Because his clients have such complicated, often nontraditional families, he frequently has to help them come up with nontraditional solutions. One of Lansberg's clients since 1983, for example, is a second-generation partnership of five siblings. While the transition to this second generation went smoothly--one sibling is in charge, and the others each run their own division--the third generation is now reaching the age at which they're ready to take on more responsibility. Unfortunately, there are some 27 cousins, ranging in age from 10 to 35. Which of them should get a shot at the top job? The family couldn't possibly accommodate all the cousins who will want management positions (even with applicable child-labor laws in force), so it came up with some different ideas, among them a small venture capital fund to help the cousins start their own companies.

Lansberg also insists that potential successors prove their worth before taking over. It's a seemingly obvious requirement, but one that far too few companies actually follow through on. Many parents, he says, balk at putting their kids into a position where they might screw up publicly. "The resistance to proving that a child can do the job is all about the parents' sheltering them from risk," he says. "But leadership is about the tests you have to pass along the way to establish credibility."

Dealing with family members is tough, he says, but giving people more responsibility than they've demonstrated they can handle will only create more problems for the company later on. Sometimes, Lansberg says, "you have to have the guts to say, 'Son or daughter, this job is not for you.'"

TECHNOLOGY IN EXTREMELY SMALL PACKAGES Steve Jurvetson, 35 Managing director, Draper Fisher Jurvetson, a VC firm

Three years ago Steve Jurvetson was an obvious choice for new-economy poster child. He'd earned his bachelor's degree in engineering at Stanford in just 212 years, graduating first in his class. Then he made partner at the prestigious Silicon Valley venture firm Draper Fisher in a record six months, when he was just 28. Jurvetson's initial investment in Hotmail made him a legend in 1998 when Microsoft bought it for a reported $400 million, and soon Business 2.0 was calling him "the Valley's sharpest VC." These may be different times, but while most of the venture industry is still suffering from a tech-related hangover, Jurvetson remains almost boundlessly optimistic. Currently he's focused on companies in the emerging field of nanotechnology.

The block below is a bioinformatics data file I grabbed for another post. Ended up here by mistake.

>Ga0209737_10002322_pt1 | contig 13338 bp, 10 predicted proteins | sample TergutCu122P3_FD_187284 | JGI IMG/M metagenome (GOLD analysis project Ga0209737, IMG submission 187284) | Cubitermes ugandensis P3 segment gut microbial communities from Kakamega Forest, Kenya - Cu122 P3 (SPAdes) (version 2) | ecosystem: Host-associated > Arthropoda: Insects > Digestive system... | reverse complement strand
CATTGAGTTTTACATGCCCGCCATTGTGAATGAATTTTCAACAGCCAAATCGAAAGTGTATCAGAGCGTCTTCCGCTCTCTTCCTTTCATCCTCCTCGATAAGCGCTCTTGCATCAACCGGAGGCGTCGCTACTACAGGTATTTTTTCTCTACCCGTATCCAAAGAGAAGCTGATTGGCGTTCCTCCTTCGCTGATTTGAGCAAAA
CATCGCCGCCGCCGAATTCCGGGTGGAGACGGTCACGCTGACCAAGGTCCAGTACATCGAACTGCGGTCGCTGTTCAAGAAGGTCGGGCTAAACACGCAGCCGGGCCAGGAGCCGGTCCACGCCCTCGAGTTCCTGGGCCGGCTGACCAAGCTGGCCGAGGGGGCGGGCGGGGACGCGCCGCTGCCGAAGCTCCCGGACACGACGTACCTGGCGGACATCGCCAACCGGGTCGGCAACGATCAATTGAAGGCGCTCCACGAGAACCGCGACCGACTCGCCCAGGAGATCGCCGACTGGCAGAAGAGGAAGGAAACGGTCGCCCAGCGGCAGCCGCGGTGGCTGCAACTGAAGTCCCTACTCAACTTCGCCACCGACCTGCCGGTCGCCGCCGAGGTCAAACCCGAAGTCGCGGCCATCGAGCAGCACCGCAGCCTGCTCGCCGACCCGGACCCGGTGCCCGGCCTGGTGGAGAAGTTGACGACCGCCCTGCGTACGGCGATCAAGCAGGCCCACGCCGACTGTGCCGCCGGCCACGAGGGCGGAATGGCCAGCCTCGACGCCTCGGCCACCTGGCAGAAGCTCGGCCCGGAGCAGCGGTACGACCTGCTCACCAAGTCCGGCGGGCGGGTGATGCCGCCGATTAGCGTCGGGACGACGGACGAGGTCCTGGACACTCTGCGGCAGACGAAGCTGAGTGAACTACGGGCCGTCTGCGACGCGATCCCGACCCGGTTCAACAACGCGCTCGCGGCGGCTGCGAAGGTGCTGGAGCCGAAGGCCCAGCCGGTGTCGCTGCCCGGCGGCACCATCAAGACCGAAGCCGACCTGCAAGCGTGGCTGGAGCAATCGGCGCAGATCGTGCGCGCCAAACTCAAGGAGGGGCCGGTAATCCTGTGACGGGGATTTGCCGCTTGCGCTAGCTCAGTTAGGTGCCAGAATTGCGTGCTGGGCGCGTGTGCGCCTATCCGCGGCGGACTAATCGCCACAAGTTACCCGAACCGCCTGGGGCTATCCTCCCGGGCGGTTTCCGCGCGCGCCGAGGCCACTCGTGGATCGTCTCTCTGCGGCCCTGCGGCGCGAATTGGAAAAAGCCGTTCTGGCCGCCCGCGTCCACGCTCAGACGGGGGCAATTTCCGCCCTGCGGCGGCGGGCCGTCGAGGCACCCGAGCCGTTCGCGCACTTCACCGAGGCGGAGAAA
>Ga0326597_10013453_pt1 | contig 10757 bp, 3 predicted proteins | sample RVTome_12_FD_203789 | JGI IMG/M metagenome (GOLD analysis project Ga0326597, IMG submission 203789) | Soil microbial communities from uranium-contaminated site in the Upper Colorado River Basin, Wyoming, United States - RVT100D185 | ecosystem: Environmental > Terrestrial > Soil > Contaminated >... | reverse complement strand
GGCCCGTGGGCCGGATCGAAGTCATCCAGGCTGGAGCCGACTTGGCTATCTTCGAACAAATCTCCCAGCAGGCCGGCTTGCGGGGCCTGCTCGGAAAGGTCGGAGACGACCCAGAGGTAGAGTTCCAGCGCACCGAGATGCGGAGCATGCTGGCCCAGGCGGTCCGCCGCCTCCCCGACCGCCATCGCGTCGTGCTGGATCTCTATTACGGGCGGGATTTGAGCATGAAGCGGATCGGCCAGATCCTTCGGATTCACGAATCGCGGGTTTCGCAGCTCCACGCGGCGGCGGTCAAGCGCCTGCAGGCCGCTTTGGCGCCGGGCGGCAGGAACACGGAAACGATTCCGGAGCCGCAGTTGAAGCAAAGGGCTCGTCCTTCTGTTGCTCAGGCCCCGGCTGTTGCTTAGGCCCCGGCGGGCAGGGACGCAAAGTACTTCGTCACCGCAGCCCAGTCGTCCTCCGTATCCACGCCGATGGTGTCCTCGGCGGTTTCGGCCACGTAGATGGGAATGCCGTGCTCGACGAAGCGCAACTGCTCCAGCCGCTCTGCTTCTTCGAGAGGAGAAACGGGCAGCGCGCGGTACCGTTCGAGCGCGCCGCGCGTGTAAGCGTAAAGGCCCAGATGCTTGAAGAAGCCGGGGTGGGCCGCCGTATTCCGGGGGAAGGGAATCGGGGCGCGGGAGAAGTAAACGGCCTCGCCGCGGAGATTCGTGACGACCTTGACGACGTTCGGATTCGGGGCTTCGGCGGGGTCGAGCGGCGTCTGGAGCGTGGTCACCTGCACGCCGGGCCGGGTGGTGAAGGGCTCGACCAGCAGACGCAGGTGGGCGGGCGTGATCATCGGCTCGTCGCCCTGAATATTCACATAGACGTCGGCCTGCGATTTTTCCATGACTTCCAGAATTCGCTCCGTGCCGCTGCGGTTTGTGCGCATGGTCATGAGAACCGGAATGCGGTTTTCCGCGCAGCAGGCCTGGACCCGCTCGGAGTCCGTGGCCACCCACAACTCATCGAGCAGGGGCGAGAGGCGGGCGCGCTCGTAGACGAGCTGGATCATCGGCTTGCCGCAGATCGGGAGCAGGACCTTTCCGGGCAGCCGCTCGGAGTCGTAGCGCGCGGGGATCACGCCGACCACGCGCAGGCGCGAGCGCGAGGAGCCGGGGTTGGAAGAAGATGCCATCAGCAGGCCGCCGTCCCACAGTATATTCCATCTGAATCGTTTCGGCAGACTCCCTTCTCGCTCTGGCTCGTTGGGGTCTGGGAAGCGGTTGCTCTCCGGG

Nanotechnology is the science of building machines and materials at the molecular level, where key components are measured in nanometers, or one-billionth of a meter. The technology has generated a lot of headlines lately, thanks to recent breakthroughs like the development of nanotubes--tiny cigar-shaped molecules of carbon that are just a few atoms thick, yet stronger and lighter than steel and able to conduct electricity or heat extremely well and extremely accurately. Nanotechnology applications now being developed range from the fantastic (a supercomputer small enough to fit in your hand) to the mundane (stain-resistant khakis and longer-lasting tennis balls).

Some VC firms have been openly skeptical that nanotechnology will live up to its hype, but Jurvetson says he's a believer, and he thinks small companies will be the ones doing the most exciting work. "When things are stable and predictable, large companies execute best," he says. "When you have a lot of radical change and disruption in the tech sector, as we do now, it's generally a good time for startup companies."

A few nanotech products first developed by entrepreneurs have already made their way to the market, such as stain-resistant pants made by Dockers and Eddie Bauer with "nano-whiskers"--tiny appendages like peach fuzz around each fiber that create a cushion of air around it. So if you dump a glass of merlot in your lap, the wine will bead up on the fuzz and not stain the fabric. Similarly, Wilson Sporting Goods recently started selling special tennis balls that use nanoparticles to more tightly seal the rubber sphere, trapping air inside and reportedly doubling the balls' lifespan.

Jurvetson says that applications like those, while practical enough, are nothing compared to what's coming. He sees more exciting developments in electronics--like carbon nanotube televisions and computer monitors as thin as today's liquid-crystal flat-screen displays but crisper, cheaper, and more energy efficient.

Jurvetson's firm has already made some early-stage investments in nanotechnology startups. One such company, Denver-based ZettaCore, is using a molecule similar to chlorophyll to make memory chips that retain their data even when the electricity is turned off. That could lead to instant-on computers that are cheaper and use less power. Another DFJ-funded company, Konarka of Lowell, Mass., is developing solar cells by depositing a thin film on sheets of plastic. "The solar industry has long been hamstrung by the incredible cost, weight, and fragile nature of glass solar cells," says Jurvetson. "Imagine unrolling a sheet of plastic on a roof in a remote part of China or India."

In his hunt for the Next Small Thing, Jurvetson cautions against predicting too far into the future. "In the 1950s people thought, If you had atomic energy, why wouldn't you put a nuclear reactor in every home?" Americans may have seen the future of technology, but they hardly knew how it would ultimately be used. Such speculation, he says, is always approximate at best. Still, truly revolutionary ideas don't often lend themselves to conventional predictions--they're frequently no more than inklings in the mind of a curious entrepreneur. "The most interesting ideas," Jurvetson says, "can't yet be categorized."